Berlinale time and space When spatio-temporal concepts are distorted, but sensation becomes magnified

Berlinale ticket queue

While we indulge ourselves in inspiring cinemas curated all over the world, Berlinale is also a period when everything feels a bit different.

Without the intention of going into Einstein's theory of relativity, I feel that time as a concept becomes stretchable during the Berlinale. Eight-hour marathon screening of the competition film Hele Sa Hiwagang Hapis (A Lullaby to the Sorrowful Mystery) by the legendary Filipino filmmaker Lav Diaz can feel like a short dream. Queueing in front of the two nespresso machines in the press centre located in Hyatt Hotel along with all the other sleep-deprived press colleagues can feel like eternity. But then, the one-hour interview with Jordan Schiele was such a pleasant chat that it felt like just a couple of minutes.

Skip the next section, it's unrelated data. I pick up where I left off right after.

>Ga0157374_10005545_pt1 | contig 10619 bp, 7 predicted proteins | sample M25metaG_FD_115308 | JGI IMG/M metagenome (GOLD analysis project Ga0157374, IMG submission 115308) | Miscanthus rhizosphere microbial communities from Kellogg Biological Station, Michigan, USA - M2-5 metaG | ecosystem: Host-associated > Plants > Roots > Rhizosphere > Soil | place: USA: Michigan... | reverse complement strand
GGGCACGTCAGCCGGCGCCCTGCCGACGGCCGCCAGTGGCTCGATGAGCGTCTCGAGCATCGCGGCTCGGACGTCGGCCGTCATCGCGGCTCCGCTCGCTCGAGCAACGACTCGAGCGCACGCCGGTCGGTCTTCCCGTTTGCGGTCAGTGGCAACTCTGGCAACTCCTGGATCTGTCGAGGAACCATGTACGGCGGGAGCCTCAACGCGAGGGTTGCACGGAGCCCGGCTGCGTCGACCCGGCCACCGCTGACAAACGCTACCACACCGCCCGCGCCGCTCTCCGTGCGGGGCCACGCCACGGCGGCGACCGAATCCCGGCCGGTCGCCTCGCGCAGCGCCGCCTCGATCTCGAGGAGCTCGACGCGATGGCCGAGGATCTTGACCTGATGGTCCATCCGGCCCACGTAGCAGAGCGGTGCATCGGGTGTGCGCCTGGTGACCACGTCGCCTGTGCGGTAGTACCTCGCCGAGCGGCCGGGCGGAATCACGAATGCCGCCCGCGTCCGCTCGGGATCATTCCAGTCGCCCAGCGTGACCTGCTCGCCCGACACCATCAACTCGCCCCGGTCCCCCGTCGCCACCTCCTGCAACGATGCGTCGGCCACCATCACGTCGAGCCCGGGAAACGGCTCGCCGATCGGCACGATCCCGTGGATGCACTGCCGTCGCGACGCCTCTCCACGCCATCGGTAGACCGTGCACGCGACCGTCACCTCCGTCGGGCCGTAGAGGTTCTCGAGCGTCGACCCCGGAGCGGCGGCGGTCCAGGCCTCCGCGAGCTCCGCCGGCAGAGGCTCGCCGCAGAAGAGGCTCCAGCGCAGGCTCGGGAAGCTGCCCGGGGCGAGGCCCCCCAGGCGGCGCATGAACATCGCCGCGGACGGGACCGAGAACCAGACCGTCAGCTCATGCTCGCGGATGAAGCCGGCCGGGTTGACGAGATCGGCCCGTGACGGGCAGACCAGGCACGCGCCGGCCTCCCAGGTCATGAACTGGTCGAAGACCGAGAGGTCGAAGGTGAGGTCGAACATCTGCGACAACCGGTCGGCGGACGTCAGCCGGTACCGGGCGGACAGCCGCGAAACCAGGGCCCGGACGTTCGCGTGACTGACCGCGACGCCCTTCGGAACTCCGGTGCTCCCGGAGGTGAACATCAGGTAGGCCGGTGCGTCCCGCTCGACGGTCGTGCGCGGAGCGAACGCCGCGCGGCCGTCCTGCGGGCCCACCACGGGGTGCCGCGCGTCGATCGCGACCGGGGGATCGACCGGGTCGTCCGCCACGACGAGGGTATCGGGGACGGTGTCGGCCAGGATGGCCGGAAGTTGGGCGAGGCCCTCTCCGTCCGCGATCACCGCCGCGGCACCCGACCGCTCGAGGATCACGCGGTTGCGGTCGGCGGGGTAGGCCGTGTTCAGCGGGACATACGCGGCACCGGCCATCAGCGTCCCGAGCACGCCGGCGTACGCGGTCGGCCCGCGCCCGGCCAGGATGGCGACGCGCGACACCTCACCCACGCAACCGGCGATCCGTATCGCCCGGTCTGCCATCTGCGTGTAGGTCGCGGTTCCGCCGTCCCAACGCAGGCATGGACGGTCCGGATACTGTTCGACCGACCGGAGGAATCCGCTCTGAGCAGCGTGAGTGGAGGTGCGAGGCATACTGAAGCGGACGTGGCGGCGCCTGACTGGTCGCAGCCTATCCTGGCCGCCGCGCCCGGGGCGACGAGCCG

Meanwhile, space also becomes elastic. The short distance between the U-Bahn station and the Berlinale Palast can feel like Moses facing the Red Sea, especially when one is running late for the 9:00 AM press screening and dreading to be refused late entry. At the popular cocktail gatherings at Brazil’s you will feel a painfully insurmountable discrepancy between estimated and actual distance between yourself and all those glasses of Caipirinha. Also, the distance between m-appeal party in Prince Charles and Lass Bros party in SO36 is not just defined by some blocks on Oranienstraße; it is also the distance between dress codes, music styles, and demographics of attendees.

Once again, Berlinale brings together people coming from different parts of the world and working in different areas of the film industry– filmmakers, producers, PR agents, sales representatives, the press, audiences, and many more. It is a ten-day long bubble of distorted time and space, a bit like a Disneyland. It is a world of its own and infused with beauty and fantasy – very addictive!